Wholeheartedness and How To Get It
On Tuesday, I wrote about how I felt our hard work in balancing life’s responsibilities was “an attempt to answer the question that only wholeheartedness can resolve.” In other words, balance is not the answer. Wholeheartedness is. While that’s the kind of soundbite that could get me on Oprah (my time is running out!), I admit it’s only a very shallow dip with a pinkie toe into the deep, swirling waters of real life. (That’s another nice soundbite, actually).
So, with the aim of at least getting an entire foot in, here are some initial thoughts about wholeheartedness and how we can get it:
Wholeheartedness is only available to us in the present moment. It is not “out there” somewhere down the line or in some other context. We can only access it in the “right here, right now.”
Wholeheartedness, then, requires us turning our fullest attention to the present moment. I don’t mean in some New Age-y, stop-everything-you’re-doing sort of way and consider how you can become enlightened (on second thought, that may not be such a bad idea). I mean simply choosing to draw your attention to what’s happening right in this particular moment.
For example, I was doing some reading this morning. As I did, my brain started riffing on what I could blog about that could hopefully attract some more hits. Silly brain. I’m convinced my brain is a zit-faced high school freshman eating lunch by himself in the quad, dreaming of popularity. But I caught myself thinking this, smiled, paused, and looked up from my book. The sun was shining through the window. This is no small thing here in Portland where the sun is shier than a snow leopard (nice). And so, pausing to to take in the sun and remember that I am right here and right now, sitting in my living room with a cup of coffee, the sun giving my toes a white-hot pedicure (not all of these soundbites are Oprah-worthy), I found myself in the moment. All of me right then and there. I felt solid again, not worried about what others think of me, not worried about what the day held. Not mindless, either, but rather, mind-full, aware and alert to the present moment, which is always the doorway to wholeheartedness.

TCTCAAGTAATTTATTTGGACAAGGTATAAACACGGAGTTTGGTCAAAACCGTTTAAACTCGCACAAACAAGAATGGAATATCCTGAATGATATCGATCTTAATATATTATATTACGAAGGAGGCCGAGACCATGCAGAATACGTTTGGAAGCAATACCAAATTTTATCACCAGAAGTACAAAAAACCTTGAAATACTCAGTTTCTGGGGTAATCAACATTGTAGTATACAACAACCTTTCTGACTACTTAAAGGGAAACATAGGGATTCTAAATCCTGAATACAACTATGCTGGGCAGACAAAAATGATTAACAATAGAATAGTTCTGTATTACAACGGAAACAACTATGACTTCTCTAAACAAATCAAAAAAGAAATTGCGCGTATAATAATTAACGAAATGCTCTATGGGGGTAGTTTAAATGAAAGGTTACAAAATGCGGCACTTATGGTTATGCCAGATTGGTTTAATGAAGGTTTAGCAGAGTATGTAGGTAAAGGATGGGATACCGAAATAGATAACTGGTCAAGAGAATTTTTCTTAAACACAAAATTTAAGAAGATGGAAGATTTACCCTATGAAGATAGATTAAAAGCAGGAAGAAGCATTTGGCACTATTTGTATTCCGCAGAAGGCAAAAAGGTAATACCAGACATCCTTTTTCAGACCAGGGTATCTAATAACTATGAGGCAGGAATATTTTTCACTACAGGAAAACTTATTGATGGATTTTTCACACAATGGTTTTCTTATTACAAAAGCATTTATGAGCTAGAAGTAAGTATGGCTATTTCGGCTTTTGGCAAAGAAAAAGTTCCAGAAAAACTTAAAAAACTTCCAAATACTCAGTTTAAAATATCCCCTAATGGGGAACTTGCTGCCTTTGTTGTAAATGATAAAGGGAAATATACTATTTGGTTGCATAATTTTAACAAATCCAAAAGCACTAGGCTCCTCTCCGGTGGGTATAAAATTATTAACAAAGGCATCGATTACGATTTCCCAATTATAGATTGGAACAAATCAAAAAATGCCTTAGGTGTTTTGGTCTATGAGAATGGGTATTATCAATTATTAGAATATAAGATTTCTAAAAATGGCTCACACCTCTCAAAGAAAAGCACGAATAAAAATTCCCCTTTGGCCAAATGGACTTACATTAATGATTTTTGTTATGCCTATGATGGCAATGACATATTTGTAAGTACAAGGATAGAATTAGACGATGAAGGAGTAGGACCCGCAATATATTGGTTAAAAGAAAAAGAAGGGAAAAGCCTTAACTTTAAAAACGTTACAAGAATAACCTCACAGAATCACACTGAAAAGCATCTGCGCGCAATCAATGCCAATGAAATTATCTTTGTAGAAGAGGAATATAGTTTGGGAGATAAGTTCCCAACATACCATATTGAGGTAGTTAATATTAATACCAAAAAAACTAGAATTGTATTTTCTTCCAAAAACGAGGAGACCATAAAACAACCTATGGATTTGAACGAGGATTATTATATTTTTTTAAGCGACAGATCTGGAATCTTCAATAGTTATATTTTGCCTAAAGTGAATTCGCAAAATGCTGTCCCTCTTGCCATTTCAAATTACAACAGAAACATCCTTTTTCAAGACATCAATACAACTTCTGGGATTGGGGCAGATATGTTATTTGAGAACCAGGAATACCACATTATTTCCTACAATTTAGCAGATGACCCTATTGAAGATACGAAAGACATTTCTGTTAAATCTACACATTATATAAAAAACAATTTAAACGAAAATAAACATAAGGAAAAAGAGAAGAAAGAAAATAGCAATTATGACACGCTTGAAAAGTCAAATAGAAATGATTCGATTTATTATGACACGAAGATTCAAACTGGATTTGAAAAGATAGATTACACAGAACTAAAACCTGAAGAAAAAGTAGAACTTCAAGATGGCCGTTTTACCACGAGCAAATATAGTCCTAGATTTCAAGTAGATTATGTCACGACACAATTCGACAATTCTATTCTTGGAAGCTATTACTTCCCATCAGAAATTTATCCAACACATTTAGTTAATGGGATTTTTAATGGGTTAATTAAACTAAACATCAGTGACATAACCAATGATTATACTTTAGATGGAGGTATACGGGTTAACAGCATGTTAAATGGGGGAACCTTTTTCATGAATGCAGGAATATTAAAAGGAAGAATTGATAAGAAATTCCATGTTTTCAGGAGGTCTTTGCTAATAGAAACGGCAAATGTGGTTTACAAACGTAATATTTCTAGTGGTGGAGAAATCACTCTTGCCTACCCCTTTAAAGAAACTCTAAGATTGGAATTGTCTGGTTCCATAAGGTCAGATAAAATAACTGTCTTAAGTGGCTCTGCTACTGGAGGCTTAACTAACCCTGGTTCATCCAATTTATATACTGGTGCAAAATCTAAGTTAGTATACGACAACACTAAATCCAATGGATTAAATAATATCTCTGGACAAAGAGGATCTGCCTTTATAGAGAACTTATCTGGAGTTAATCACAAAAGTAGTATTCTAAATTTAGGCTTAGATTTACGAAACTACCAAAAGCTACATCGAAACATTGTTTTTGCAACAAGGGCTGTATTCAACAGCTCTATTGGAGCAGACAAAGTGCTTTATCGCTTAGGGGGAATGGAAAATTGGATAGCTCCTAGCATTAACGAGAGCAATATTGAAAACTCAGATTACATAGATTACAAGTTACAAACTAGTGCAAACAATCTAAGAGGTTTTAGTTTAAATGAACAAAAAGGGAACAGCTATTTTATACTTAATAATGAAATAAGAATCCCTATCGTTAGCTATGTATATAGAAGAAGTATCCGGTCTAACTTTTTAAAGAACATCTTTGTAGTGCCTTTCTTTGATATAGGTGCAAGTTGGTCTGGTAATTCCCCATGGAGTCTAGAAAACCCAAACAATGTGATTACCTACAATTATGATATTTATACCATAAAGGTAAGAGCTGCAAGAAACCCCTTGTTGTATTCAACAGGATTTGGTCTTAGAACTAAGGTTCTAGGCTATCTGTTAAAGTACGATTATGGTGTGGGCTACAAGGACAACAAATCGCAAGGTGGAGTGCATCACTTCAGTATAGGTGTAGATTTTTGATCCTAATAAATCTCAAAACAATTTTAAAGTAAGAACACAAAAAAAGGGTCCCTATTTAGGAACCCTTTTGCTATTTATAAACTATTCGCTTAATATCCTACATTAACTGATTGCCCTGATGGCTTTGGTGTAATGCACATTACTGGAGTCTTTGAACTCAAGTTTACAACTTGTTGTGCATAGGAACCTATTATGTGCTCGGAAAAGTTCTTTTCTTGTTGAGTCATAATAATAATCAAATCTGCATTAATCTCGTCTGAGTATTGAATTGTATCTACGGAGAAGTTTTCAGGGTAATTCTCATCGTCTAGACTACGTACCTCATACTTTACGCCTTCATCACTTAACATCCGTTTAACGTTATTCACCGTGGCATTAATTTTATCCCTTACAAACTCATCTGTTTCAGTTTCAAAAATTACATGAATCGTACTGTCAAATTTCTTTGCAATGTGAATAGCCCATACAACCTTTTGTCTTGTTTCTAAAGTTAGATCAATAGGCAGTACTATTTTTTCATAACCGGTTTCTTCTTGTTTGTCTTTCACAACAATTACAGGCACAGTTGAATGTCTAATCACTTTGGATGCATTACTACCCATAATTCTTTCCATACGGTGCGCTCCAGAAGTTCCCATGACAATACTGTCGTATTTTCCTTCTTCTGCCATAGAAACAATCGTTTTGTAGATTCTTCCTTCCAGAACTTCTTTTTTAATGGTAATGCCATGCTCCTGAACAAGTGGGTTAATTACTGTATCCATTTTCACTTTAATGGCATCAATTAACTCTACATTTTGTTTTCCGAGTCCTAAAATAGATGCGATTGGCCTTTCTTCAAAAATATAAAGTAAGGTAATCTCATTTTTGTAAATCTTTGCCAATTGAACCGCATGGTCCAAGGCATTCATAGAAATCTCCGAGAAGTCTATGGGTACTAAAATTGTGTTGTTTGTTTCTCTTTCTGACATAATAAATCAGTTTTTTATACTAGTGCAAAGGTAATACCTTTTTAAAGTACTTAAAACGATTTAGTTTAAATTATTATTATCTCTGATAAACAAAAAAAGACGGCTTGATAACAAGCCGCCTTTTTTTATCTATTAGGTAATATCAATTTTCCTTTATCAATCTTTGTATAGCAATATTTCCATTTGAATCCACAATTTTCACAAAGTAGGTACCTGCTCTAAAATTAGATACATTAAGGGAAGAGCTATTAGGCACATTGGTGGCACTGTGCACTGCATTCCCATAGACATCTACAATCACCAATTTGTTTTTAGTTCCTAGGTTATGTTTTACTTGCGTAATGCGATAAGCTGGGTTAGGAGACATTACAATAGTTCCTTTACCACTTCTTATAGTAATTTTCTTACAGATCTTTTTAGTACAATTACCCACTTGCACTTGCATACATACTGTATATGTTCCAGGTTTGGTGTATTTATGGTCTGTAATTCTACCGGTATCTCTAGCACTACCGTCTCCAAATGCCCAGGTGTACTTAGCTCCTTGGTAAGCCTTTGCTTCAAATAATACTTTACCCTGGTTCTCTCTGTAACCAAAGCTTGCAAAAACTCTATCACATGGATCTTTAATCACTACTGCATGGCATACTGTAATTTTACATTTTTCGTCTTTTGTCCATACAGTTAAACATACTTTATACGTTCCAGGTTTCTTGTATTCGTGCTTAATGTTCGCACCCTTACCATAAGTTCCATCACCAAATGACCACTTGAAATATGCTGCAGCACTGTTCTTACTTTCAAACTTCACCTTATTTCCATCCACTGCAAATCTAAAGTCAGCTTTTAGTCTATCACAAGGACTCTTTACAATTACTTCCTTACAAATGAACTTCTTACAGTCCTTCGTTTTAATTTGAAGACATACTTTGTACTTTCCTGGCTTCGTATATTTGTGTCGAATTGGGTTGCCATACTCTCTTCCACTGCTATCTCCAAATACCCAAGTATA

Wholeheartedness requires practice. It is very difficult to be present to the here and now in a hyperconnected, Facebooked, Twitterized culture. It no longer comes naturally (if it ever did). And so, like anything worthy of our time and talent, we have to practice. We have to start somewhere and take a step forward, then another.
We have forgotten how to live in the present and mostly we have not been given permission. But here is your “permission to be present” card. Use it wisely.
Take a moment – maybe even at the end of reading this blog – and pause. What are you feeling? Anxious? Excited? Sad? Happy? Where are your thoughts? Are they on the next item of your to-do list? Do they seem be swinging around like a bunch of over-caffeinated monkeys? Pause and give thanks for one thing. Take a deep, long breath and exhale slowly. Listen for the sounds around you, the sights. What does it feel like to be present to this particular moment?
We’re going to continue this exploration into wholeheartedness tomorrow. But I have to go now…the phone just rang and I think it’s Oprah.